Clauses Noted: 1
Publication: Daily Mail
The BBC Litigation Department complained to the Press Complaints Commission on behalf of Sir Christopher Bland and Mr Greg Dyke that an article headlined “Blair, the BBC and a shameful use of cronyism” published in the Daily Mail on 21 May 2001 contained inaccuracies in breach of Clause 1 (Accuracy) of the Code of Practice.
Following an offer to resolve the matter by the newspaper, the complaint was not upheld.
The article said that the Labour MP Keith Vaz had complained to the offices of the BBC Director General Greg Dyke and its chairman Sir Christopher Bland about approaches made to him by BBC radio reporters while he was ill during the election. It said that Stephen Mitchell, head of BBC radio news, had responded by e-mailing a memorandum to colleagues stating that Mr Vaz was not be approached directly by BBC reporters and that if anyone wanted to talk to him they would have to seek permission from either the Labour Party or the Foreign Office. The piece – by a named columnist and well-known media commentator – was critical of the BBC’s involvement in the matter.
The complainants said that the article had misquoted the memorandum in order to level unfair criticism at the Corporation. In fact, the memorandum had only said that the Labour Party or Foreign Office should be approached for permission ‘if Mr Vaz is still saying he is unwell and is not campaigning’. Several hours after the memo had been distributed – and therefore before the publication of the article – the BBC received information that Mr Vaz was better and normal approaches were therefore resumed. The BBC added that no instructions were given to Mr Mitchell by the offices of either Mr Dyke or Sir Christopher and pointed out that neither of them knew about the complaint until after the memo had been sent out. The complainants said that the journalist had not approached the BBC press office to ascertain the true position in advance of writing the article and that the paper had not even seen the memo.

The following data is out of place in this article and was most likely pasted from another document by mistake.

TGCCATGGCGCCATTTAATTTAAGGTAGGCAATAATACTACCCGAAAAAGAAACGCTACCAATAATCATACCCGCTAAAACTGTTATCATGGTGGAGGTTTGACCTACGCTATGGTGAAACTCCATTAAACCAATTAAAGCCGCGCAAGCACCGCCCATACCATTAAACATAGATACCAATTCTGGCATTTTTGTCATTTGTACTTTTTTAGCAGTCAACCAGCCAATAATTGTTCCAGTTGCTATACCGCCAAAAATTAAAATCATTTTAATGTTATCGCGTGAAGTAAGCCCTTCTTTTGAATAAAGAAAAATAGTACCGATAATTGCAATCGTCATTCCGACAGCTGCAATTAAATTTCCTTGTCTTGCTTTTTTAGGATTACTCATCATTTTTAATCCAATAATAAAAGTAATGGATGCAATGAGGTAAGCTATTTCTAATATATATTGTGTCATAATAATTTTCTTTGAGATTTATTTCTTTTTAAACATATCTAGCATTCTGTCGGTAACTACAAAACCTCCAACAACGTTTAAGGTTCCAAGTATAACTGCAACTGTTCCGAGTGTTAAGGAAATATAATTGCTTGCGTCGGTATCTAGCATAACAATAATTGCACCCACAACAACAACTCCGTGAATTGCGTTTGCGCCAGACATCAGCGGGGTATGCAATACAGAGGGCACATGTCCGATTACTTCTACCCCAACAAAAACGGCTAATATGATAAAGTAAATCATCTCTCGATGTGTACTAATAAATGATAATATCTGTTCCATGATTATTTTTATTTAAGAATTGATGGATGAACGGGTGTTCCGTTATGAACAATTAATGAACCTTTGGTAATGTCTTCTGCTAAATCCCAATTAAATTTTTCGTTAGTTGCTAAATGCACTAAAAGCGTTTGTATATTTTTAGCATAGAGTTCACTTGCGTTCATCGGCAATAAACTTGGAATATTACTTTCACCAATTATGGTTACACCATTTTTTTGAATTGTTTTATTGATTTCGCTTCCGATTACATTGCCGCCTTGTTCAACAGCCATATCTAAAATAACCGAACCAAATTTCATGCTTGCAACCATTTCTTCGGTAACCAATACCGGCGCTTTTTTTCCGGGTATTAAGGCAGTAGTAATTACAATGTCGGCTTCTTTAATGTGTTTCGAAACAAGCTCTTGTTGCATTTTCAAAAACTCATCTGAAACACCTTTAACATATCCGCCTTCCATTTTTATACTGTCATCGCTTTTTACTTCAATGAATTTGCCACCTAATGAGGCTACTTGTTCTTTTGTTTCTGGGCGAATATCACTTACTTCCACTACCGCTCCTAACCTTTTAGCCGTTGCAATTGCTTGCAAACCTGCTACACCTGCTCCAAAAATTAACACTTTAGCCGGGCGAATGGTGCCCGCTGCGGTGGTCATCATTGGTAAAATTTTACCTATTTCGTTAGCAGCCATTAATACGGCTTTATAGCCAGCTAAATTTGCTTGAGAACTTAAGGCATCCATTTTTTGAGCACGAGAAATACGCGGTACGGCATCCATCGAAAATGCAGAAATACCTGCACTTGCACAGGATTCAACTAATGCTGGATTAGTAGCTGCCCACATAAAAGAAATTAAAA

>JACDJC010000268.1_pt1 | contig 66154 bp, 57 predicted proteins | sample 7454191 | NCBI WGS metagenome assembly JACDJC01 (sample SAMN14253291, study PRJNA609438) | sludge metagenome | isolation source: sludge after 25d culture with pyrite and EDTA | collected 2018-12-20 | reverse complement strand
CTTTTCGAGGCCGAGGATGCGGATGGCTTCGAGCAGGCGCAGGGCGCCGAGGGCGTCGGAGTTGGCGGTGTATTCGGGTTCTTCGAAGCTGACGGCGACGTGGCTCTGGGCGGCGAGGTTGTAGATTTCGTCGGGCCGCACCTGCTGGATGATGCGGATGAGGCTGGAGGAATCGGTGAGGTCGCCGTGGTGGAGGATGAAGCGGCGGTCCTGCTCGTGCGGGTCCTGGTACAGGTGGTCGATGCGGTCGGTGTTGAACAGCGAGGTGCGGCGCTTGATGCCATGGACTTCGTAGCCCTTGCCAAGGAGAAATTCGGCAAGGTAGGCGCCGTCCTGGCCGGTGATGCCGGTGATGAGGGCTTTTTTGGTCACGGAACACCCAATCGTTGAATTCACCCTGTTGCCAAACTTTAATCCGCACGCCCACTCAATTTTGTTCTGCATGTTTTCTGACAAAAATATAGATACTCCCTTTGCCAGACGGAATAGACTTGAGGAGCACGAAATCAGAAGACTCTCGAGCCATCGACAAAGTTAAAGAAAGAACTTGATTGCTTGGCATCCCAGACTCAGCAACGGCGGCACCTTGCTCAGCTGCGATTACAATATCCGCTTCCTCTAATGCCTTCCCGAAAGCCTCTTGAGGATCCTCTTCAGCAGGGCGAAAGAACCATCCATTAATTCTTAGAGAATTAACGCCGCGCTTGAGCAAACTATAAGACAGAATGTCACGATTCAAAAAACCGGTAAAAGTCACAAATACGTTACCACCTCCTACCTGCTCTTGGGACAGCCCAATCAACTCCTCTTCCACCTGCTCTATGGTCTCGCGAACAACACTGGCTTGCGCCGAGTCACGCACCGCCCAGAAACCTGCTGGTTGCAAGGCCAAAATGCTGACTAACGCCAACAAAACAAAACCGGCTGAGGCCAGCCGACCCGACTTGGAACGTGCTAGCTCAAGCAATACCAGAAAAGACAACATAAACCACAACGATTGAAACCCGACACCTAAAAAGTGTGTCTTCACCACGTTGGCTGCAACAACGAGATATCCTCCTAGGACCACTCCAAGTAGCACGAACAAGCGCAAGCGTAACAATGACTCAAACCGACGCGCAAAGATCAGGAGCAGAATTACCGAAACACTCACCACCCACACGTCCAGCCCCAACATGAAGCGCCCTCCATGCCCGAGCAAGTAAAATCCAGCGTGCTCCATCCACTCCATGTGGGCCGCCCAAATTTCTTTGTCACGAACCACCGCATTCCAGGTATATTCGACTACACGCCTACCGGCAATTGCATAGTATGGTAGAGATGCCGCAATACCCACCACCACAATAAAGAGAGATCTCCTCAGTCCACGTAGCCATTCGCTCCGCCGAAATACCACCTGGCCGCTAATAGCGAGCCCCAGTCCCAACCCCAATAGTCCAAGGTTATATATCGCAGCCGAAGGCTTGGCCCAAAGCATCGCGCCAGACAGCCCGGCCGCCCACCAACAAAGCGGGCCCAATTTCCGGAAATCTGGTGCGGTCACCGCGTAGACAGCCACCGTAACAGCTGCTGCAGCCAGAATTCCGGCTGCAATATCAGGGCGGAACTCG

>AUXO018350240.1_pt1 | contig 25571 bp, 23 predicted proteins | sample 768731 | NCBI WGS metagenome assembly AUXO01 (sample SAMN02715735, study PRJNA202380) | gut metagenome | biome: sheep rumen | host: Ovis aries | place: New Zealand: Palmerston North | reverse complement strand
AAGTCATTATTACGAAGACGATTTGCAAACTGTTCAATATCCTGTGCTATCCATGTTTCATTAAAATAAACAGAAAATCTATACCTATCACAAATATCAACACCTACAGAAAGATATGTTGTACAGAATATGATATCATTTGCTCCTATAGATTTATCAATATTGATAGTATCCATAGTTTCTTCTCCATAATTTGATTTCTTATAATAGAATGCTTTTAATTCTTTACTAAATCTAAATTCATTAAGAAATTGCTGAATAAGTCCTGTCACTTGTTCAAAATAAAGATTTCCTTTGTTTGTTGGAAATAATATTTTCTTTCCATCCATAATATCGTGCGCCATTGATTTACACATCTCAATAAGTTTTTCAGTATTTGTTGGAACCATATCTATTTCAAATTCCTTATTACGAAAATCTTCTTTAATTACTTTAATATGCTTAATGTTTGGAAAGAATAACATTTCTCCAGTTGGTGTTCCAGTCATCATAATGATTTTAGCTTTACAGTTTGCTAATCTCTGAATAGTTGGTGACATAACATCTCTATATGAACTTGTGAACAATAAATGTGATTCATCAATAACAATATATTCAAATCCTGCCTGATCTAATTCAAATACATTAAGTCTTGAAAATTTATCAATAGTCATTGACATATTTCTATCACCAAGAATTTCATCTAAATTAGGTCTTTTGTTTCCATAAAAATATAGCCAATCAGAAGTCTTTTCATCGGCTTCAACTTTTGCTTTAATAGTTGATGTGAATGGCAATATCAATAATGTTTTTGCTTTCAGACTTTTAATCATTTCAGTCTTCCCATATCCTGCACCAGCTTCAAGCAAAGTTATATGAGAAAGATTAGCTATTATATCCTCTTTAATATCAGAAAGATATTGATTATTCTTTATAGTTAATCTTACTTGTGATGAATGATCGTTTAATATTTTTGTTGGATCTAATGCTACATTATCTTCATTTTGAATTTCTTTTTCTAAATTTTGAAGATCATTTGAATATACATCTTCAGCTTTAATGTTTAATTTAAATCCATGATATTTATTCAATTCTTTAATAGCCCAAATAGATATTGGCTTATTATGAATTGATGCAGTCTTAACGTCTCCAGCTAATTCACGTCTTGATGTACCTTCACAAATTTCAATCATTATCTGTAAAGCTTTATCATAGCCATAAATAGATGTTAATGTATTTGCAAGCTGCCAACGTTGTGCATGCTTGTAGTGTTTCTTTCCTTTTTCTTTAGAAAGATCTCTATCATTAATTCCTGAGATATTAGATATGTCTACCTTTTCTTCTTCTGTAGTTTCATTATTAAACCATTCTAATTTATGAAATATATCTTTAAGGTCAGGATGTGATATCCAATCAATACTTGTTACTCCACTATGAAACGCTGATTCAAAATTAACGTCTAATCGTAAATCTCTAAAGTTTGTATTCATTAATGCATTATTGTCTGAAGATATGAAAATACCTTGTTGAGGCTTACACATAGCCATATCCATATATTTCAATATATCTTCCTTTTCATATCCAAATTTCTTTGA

The newspaper replied that it had immediately offered to publish a prominent letter from the Director General spelling out his view of events and pronouncing his determination to persevere the BBC’s impartiality, especially during an election campaign. This offer had been rejected. Additionally, the paper said that shortly afterwards it published an interview that Sir Christopher had given to the paper’s City editor during which he put his point of view on the matter. The newspaper said that in any case the journalist had not written anything inaccurate given that it was not in dispute that Mr Vaz had complained to the offices of Mr Dyke and Sir Christopher and that Stephen Mitchell had issued a memo as a result – without further checking or consultation, according to the paper. The piece had been clearly marked as a columnist’s own view of the situation and he was entitled to draw certain inferences having read about the memo in The Times, which both parties acknowledged had reported its contents accurately.
The complainants thought that the newspaper should apologise and said that the published comments of Sir Christopher were not an adequate remedy to the complaint.
The Commission noted that there was no dispute that a memo had been issued, following a complaint from Mr Vaz, to the effect that journalists should not approach him while he was saying that he was unwell and not campaigning in the election. There were clearly differences of opinion between the parties about what the memo actually said, and while the Commission would not interfere with a newspaper’s right to publish partisan or critical pieces, it did consider that readers may not have been aware of the whole context of the memo from the published piece. In these circumstances the Commission considered that the most suitable way to have addressed any misleading impression about the contents of the memo would have been for the newspaper to have published a letter from the complainants putting the Corporation’s view. The Commission was pleased that they had immediately offered to do so, and while it regretted any breakdown in the relationship between the two parties over this matter it considered that the offer constituted a fair opportunity to reply under the Code. Had the offer not existed the Commission might have taken a different view but in the circumstances there were no matters to pursue under the Code.
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